Trump’s accusers empathise with ‘incredibly brave’ Blasey Ford

Women who came forward during 2016 US election watching current events with outrage

Even before Dr Christine Blasey Ford sat before the Senate judiciary committee to testify against Brett Kavanaugh on Thursday, a group of women knew what she was going through better than most.

They are the women who came forward during the 2016 presidential campaign to to accuse Donald Trump of sexual assault and misconduct.

Over the past few weeks they have watched with a mix of agony and outrage as the man they accused propels another alleged predator toward one of the most senior jobs in US government.

"This is about character and someone who clearly has no respect for women leading our nation and we've just let that continue," says Rachel Crooks, who alleges Trump kissed her forcibly on the lips in 2005. "We should not be surprised he's nominated Brett Kavanaugh and stood by Roy Moore and other men who have been in similar situations.


For Melinda McGillivray, a Florida resident who was among the first accusers to speak out against Trump, Kavanaugh’s indignation and categorical denials on Thursday carried echoes of the president’s response to her.

“I truly feel like Donald Trump had a big influence on his testimony as to deny, deny, deny,” she said of Kavanaugh’s approach. “The mere fact that she wasn’t granted an FBI investigation is completely misogynistic and political.”

‘Lack of composure’

McGillivray, whose story about Trump is corroborated by her companion from the day, alleges that Trump grabbed her buttocks in a pavilion at Mar-a-Lago in 2003.

Crooks also found Kavanaugh’s performance on Thursday deeply troubling. “His combative nature and this lack of composure is really surprising. I can’t imagine anyone else going through a job interview and having these types of interactions and still being seen as fit for the job,” Crooks said.

She added: “Had this been Dr Ford and her reaction, she would have been called hysterical and too emotional and condemned in some way. For him, I’m sure it helped gain some sympathy points.”

At a press conference on Wednesday, Trump used Kavanaugh's assault allegations as occasion to categorically deny those brought by his own accusers and briefly compare himself to George Washington.

“I’ve had many false accusations,” Trump said, adding that he thinks the first US president may have also had some accusations against him.

Trump’s accusers found a lot to empathise with in Blasey Ford’s experience. “I can understand how hard it was to summon up the courage to go on national television, bringing to light how she was sexually objectified by these young men,” said McGillivray.

But she said Blasey Ford’s allegation led other women to come forward, just as her own statements about Trump had helped more women come out publicly.

"I was one of the first of three women to come forward," McGillivray said. "Since then, troves of brave women have told their story, and whether their predator was a family member, neighbour, nominee for the supreme court or even the president of the United States, sex crimes against anyone should not be tolerated, period."

Crooks said she understood the dilemma Ford faced when Kavanaugh appeared on the judicial shortlist because “that’s where I was”.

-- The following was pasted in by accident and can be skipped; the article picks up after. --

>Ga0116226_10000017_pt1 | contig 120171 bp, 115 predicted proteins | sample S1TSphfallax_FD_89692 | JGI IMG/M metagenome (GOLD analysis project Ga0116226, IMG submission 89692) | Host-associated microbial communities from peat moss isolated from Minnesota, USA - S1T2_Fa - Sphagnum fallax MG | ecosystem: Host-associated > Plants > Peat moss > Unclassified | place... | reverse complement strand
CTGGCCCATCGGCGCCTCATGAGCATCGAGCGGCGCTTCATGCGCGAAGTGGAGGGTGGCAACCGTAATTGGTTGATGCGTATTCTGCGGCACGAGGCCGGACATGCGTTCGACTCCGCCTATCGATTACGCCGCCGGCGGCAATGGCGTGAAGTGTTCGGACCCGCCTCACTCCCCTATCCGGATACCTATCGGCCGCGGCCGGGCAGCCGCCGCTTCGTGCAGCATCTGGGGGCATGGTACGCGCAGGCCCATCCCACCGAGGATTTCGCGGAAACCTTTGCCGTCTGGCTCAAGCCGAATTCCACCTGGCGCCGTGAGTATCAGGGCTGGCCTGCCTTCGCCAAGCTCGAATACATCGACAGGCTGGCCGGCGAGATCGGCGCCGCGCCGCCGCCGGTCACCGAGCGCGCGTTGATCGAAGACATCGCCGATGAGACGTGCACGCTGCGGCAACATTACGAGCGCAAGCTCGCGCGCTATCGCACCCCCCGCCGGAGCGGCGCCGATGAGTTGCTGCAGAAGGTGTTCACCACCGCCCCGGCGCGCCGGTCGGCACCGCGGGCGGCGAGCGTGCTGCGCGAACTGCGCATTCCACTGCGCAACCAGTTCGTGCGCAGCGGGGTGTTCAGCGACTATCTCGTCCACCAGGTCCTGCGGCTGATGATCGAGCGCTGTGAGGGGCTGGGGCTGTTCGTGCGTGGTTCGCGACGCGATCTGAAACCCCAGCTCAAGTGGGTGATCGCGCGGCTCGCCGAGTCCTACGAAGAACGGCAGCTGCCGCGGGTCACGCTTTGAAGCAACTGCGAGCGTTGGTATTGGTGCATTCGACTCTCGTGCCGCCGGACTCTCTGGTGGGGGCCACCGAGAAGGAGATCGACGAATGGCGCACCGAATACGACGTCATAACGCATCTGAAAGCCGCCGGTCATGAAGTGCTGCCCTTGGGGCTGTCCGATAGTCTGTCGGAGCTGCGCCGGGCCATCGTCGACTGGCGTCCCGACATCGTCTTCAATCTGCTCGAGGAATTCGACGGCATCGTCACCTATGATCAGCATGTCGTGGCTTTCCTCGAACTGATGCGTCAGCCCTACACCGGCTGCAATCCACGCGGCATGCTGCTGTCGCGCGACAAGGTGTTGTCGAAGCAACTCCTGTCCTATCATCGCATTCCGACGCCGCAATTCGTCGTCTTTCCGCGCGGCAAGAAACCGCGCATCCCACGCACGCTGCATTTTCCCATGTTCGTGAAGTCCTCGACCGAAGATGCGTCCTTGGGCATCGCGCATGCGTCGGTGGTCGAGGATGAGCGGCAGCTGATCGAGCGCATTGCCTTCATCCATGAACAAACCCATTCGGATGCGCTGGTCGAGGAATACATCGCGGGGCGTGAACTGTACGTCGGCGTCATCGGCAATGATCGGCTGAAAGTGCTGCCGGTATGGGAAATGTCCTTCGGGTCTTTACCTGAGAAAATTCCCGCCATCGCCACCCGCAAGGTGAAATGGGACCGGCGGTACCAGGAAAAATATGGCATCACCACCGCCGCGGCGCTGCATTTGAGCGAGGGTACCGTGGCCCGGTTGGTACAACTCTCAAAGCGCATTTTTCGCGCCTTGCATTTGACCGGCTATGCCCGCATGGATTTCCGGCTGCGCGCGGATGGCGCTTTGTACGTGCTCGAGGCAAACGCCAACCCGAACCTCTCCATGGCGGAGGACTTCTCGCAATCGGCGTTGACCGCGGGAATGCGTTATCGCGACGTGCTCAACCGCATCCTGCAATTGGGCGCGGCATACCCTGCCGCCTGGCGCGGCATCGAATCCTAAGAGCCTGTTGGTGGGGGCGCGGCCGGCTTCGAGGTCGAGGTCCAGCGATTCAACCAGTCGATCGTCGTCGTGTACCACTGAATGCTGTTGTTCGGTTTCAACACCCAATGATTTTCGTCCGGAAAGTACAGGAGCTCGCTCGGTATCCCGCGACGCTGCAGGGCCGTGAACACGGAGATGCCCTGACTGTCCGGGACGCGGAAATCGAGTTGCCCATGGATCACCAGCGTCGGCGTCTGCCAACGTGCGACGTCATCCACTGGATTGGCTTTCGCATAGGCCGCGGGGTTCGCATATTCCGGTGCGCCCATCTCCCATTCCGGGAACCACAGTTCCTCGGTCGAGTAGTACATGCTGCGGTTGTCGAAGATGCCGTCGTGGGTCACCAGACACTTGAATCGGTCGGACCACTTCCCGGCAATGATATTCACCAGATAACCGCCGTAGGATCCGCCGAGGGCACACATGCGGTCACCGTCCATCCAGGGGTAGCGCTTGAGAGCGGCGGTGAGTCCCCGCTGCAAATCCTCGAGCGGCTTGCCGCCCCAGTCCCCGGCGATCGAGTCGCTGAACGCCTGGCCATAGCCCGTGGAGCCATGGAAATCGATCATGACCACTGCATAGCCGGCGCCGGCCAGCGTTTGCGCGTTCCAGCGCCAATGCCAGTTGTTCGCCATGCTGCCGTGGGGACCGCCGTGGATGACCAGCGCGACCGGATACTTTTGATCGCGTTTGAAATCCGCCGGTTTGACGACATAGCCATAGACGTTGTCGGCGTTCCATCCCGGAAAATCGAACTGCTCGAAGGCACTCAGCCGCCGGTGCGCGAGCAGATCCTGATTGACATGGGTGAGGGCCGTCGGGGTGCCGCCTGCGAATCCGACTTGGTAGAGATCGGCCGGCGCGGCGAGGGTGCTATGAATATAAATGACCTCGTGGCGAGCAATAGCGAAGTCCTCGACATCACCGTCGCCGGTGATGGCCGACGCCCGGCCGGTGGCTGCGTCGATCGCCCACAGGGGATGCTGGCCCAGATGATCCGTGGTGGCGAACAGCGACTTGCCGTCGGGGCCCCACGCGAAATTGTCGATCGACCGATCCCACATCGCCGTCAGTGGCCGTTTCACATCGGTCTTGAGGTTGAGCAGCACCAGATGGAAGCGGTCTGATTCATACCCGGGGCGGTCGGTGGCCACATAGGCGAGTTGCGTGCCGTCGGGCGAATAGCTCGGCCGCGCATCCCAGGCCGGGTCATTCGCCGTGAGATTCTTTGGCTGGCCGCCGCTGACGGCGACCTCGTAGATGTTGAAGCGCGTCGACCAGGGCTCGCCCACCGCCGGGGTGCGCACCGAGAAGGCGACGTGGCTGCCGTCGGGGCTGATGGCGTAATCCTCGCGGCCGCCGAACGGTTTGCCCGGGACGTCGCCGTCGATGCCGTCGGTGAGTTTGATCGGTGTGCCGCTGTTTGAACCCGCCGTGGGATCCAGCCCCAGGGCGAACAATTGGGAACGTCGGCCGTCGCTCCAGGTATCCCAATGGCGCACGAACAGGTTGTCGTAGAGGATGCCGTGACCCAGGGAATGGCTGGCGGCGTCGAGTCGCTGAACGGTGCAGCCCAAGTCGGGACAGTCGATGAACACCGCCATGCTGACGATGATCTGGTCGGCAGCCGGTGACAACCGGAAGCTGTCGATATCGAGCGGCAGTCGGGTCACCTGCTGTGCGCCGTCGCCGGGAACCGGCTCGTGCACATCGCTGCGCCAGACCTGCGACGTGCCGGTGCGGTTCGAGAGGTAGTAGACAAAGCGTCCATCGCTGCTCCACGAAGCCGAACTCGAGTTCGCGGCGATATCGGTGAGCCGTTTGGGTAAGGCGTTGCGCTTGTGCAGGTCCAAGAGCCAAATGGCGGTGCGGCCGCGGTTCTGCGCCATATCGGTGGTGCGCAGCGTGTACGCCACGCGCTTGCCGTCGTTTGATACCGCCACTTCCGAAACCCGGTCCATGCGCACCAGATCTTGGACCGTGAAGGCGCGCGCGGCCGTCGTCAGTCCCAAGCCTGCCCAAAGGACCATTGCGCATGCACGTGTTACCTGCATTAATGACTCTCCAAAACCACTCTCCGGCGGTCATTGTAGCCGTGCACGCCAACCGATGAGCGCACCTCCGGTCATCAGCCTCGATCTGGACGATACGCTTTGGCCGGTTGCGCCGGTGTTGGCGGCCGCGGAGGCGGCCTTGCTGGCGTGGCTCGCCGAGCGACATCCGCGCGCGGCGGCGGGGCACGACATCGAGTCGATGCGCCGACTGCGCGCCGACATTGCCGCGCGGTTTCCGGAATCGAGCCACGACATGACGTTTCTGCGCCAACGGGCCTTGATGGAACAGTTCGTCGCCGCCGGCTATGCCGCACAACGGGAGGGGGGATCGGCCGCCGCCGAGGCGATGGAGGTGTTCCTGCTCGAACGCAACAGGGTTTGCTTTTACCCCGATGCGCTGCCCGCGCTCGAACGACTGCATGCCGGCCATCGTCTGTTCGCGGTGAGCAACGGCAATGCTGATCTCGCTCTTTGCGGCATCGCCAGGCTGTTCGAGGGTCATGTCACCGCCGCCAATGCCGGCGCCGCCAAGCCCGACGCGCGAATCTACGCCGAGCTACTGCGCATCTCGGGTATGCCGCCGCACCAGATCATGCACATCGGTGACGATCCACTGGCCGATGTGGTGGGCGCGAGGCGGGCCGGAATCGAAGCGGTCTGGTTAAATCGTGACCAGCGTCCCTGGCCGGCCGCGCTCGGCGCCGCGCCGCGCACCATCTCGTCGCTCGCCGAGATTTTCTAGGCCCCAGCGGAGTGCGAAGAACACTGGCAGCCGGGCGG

"I knew Donald Trump was ascending in the Republican Party and thought people should know this about him," Crooks explained. "When you see someone who's being revered by half of society, it begins to seem like a moral imperative to tell the truth and let people know that they're entirely mistaken."

When Crooks learned other women had had similar experiences with Trump, she knew she had to do something. She had to back them up.

Multiple allegations

After Blasey Ford told her story to the Washington Post this summer, three other accusers – two named, and one anonymous – stepped forward.

Despite the multiple sexual allegations that have surfaced against Kavanaugh, Trump has continued to champion him. And Republicans made clear through questioning on Thursday that anyone voting him down will be seen as a defector.

“It’s sad that my story and the stories of the other women who come forward continue to fall on deaf ears, and [Trump] can just say these things and deny it and nobody seems to care,” said Crooks.

Crooks was one of a number of Trump accusers to call on Congress to investigate Trump’s sexual misconduct, saying in December of 2017 that they would welcome the opportunity to testify before the Senate about their experiences.

Crooks offered a grim prognosis but she wasn’t without hope. “Dr Ford being willing to come forward and testify shows that we’ve come a long way but the reaction and her having to move, and receive death threats shows the gap in our society and culture,” she said.

In other words, she is inspired by Blasey Ford – but disillusioned by what has happened to her.

Crooks was one of eight Trump accusers to join forces in condemning the president's treatment of Blasey Ford and another Kavanaugh accuser, Deborah Ramirez.

Another accuser – Heather Braden, who was featured in BBC's Panorama "Is Trump a Sex Pest?" episode – said she found Blasey Ford's testimony "incredibly brave". It may not make much of an impression on Trump, she said, but it should send a clear signal to women everywhere.

“The bottom line is if she’s not given admirable, fair consideration in her allegations then we’re in a really screwed-up world,” Braden said.

“Women should be up in arms and out in the streets protesting. If this guy gets put in there without a proper investigation being finalised it’s just a perfect example of where women in the world really are.” – Guardian